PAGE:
MoBay artistes are taking over - Producer

September 11, 2018
Atto Wallace
Rygin King

Since the latter part of 2017, a new sound has emerged in Jamaica, and it has changed the musical landscape on the island.

This sound, which fuses 'trap' that originated in Atlanta, Georgia, with dancehall, has given rise to artistes such as Rygin King and Squash, both of whom are originally from MoBay.

With their music receiving heavy rotation at parties and on the radio, Atto Wallace of Attomatic Records and Hemton Music, which has produced songs for Rygin King and Squash, believes MoBay artistes are taking over dancehall.

"I think MoBay man dem a do dem own a thing. MoBay sound right now a tek ova dancehall, and the trap thing, the way them ride the rhythm and the new type of dancehall that is coming in, it kinda a separate them a likkle bit," he told THE STAR.

But although it is different kind of sound, Wallace argued that the foundation of dancehall is very much present in their music.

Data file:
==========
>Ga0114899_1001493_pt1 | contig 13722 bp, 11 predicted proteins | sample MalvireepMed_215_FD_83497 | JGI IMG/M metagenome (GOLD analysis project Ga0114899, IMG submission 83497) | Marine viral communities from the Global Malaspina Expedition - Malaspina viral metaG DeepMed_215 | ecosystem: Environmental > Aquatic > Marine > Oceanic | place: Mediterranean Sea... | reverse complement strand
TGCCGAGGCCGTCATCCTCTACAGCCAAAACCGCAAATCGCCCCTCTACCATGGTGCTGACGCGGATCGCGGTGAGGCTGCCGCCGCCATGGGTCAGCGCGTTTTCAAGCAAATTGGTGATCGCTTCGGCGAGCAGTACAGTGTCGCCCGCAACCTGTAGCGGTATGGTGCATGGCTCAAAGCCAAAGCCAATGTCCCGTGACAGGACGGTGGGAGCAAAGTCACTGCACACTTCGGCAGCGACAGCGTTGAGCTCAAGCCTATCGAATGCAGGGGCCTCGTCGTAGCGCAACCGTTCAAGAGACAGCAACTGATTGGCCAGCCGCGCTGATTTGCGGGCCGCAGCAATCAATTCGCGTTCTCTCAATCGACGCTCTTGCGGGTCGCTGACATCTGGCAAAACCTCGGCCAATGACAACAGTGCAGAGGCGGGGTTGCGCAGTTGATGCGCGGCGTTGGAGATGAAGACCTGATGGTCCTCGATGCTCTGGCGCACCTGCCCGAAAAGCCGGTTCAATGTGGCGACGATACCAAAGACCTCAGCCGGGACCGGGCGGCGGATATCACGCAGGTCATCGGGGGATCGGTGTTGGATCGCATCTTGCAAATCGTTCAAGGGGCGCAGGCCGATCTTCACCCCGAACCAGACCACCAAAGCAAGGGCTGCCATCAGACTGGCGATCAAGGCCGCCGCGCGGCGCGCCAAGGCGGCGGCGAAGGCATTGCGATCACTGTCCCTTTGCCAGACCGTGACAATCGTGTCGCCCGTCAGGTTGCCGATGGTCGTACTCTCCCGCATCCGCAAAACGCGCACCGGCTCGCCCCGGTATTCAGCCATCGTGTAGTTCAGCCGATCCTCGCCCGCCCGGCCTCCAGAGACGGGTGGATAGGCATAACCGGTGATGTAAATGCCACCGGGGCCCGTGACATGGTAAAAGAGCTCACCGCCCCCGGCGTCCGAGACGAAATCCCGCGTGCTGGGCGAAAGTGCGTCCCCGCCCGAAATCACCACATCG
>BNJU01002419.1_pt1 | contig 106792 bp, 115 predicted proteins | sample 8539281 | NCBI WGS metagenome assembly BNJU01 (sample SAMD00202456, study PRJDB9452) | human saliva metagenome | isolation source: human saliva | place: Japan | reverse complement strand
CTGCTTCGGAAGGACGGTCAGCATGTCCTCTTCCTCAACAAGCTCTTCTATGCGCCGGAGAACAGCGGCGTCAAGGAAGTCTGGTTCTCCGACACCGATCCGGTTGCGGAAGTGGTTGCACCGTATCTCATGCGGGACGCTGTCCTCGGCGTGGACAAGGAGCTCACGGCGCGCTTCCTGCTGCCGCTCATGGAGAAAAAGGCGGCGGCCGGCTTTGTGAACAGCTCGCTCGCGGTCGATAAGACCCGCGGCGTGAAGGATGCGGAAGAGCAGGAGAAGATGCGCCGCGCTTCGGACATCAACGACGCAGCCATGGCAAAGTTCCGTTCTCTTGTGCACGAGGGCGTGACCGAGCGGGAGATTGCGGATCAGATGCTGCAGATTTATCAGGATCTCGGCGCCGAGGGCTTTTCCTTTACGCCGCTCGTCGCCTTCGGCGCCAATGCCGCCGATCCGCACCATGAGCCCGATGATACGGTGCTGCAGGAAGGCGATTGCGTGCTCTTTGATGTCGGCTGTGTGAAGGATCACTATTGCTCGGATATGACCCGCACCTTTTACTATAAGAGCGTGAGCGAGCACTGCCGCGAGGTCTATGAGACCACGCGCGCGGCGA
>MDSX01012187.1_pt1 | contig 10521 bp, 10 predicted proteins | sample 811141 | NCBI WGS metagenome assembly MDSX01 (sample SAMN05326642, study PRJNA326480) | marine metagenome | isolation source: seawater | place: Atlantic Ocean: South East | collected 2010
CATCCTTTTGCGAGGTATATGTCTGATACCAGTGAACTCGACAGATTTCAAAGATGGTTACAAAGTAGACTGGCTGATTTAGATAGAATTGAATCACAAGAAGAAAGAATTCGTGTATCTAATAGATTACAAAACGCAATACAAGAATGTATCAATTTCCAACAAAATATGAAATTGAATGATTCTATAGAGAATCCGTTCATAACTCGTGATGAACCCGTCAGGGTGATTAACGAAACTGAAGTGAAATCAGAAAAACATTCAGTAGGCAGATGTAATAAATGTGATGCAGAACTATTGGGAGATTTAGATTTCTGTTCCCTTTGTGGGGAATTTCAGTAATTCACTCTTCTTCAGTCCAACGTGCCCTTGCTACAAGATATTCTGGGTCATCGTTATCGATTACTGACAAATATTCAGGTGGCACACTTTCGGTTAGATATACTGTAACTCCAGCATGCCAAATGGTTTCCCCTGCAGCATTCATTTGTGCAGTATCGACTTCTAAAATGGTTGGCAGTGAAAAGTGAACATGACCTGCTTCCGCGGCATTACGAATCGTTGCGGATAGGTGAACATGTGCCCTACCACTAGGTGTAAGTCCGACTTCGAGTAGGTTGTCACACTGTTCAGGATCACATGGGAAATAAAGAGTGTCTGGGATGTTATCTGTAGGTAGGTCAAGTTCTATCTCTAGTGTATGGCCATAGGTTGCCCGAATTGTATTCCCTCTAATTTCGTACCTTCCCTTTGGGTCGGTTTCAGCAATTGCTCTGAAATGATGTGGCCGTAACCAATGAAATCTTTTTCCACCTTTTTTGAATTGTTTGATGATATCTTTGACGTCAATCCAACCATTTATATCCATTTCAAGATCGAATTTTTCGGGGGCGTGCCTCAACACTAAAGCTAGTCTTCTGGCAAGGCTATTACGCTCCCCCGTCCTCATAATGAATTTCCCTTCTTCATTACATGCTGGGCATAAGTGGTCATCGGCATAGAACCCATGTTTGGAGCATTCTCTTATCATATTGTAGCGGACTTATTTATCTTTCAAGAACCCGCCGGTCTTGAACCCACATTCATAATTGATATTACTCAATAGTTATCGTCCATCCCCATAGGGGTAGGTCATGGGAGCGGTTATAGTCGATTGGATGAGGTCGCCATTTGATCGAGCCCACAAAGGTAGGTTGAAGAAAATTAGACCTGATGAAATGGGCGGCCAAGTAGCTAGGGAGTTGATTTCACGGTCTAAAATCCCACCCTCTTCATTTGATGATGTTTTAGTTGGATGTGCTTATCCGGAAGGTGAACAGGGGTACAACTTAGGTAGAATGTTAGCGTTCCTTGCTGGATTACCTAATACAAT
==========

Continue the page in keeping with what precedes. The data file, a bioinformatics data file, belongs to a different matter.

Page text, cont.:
"The bass, the kick, the way it run, it's different. Yuh hear the bass and it is a slower pace music like how yuh hear the Missed Call from Rygin, yuh hear the Lavish (by Squash)," he explained.

He also said that artistes who do trap dancehall are able to separate themselves from other acts in the industry, although the songs that they sing are still considered as dancehall.

And Wallace expects this new wave to continue, as more artistes have been using this style.

"It a go continue because basically it is a new movement. Everybody right now want to do trap dancehall. If yuh pass through Hemton right now, everybody a ask fi trap rhythm, even artiste weh used to voice pon [hard-core] dancehall rhythm," he said, pointing out that the popularity of hip-hop has given rise to the new genre.

Meanwhile, veteran producer Gussie Clarke thinks the abundance of foreign music being played on the radio in Jamaica has led to more persons doing trap dancehall.

"Young upcoming people who have talent and making music just can't get them music play. What they do is make something that sounds like what is being played and, hope that it will get on to the radio, and hopefully, being ambitious, it will tek on in America," he said.

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